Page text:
Media Release

Newsroom Releases 2017 Research to help tourism operators speak up about threats to the reef

Thu, 3 Aug 2017
Research to help tourism operators speak up about threats to the reef
Tourists at the reef
Tourists at the Great Barrier Reef. Image: Matt Curnock

James Cook University and CSIRO researchers say tourism operators on the Great Barrier Reef (GBR) want to talk to their guests about climate change but are often uncertain how go about it.

JCU’s Jeremy Goldberg interviewed 19 operators in the Whitsundays and Cairns, building on previous work that found tourists wanted clear information about the threats to the Reef.

He said tourism operators have an ideal audience and setting to provide information about the Reef, its management, and threats to its future.

“The original study showed 73% of tourists are keen to learn more about the condition of the GBR and 78% would like to do more to help protect the GBR. But while sharing accurate information creates a greater desire to preserve the environment among GBR visitors, climate change has become a highly political issue,” he said.

Dr. Goldberg said that 13 out of 19 tourism operators interviewed believed climate change was ‘an immediate threat requiring action,’ and all believed it presented some kind of threat.

“The operators believed they had a role to play in influencing public opinion about the conservation of the GBR. But some were reluctant to discuss climate change with tourists and they had mixed views on the actions they could take to address climate change on the reef,” he said.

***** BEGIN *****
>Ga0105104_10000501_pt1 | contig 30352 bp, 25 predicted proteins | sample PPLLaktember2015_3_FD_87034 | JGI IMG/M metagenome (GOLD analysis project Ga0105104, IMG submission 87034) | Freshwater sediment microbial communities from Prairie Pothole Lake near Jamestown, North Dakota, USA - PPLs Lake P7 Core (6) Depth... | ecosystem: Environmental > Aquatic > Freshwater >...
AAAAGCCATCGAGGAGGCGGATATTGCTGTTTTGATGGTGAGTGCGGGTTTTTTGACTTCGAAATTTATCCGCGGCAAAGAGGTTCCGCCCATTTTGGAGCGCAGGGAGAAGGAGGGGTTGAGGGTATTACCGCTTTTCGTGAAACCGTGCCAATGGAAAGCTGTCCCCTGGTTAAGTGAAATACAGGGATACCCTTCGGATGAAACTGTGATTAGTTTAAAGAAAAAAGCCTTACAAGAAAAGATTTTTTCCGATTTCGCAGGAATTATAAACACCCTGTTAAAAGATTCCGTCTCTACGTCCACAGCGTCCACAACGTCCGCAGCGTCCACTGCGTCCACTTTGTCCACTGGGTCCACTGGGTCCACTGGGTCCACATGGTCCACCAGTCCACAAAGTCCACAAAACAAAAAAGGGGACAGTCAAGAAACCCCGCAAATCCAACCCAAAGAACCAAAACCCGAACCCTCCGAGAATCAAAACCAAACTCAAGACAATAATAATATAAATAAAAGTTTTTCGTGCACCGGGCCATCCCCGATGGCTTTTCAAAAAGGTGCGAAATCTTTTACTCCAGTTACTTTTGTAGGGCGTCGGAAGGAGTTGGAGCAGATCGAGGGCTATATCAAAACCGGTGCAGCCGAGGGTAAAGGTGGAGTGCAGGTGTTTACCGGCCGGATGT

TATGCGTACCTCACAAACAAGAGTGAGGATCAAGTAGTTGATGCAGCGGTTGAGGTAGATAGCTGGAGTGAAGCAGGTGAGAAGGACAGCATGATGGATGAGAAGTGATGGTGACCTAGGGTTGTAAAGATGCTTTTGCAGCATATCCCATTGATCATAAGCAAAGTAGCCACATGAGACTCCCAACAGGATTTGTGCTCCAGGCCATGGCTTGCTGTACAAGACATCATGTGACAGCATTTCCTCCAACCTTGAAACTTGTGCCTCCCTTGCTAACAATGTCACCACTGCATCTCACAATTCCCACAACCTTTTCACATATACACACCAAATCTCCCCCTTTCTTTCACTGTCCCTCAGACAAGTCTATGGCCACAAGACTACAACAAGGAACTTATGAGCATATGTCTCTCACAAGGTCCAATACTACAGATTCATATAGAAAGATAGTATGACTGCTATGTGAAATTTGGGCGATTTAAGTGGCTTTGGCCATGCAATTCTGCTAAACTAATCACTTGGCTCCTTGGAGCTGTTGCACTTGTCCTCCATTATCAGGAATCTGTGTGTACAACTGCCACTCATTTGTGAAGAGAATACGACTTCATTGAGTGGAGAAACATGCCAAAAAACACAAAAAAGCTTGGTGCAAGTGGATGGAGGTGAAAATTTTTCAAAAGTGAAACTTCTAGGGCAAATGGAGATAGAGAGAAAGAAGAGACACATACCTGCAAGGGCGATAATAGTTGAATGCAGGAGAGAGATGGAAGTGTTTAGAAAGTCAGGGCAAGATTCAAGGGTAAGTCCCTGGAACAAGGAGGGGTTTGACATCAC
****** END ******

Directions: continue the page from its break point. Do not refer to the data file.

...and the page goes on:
Dr. Goldberg said tourist numbers are a primary concern for tourism operators and many of the businesses believe that climate change stories in the media will ‘scare away’ guests.

“Operators expressed a mixture of views on whether it’s best to confront this perception or avoid the discussion entirely,” he said.

However, CSIRO and JCU-affiliated co-author Matt Curnock, noted that recent research has shown that 93% of GBR tourists believe tourism operators should be contributing to reducing impacts to the GBR, and 56% consider the ‘green credentials’ of an operator when choosing a tour. Consequently, most tourists are ready and willing to be engaged about threats to the GBR.

The researchers said there are ways around the problem, primarily by positively framing discussions about climate change.

“This includes highlighting the world-class management already underway in the GBR, that abating climate change requires everyone to act, and that an opportunity exists to inspire GBR visitors to support this process and encourage others to do the same when they return home,” said Dr. Curnock.

Image here. Please credit Matt Curnock.

Please note: Image is for single use only in conjunction with this press release and is not for archiving or re-use. Copyright remains with Dr Curnock.

Contacts

Jeremy Goldberg
Jeremy.Goldberg@my.jcu.edu.au

Dr Matt Curnock
Matt.Curnock@csiro.au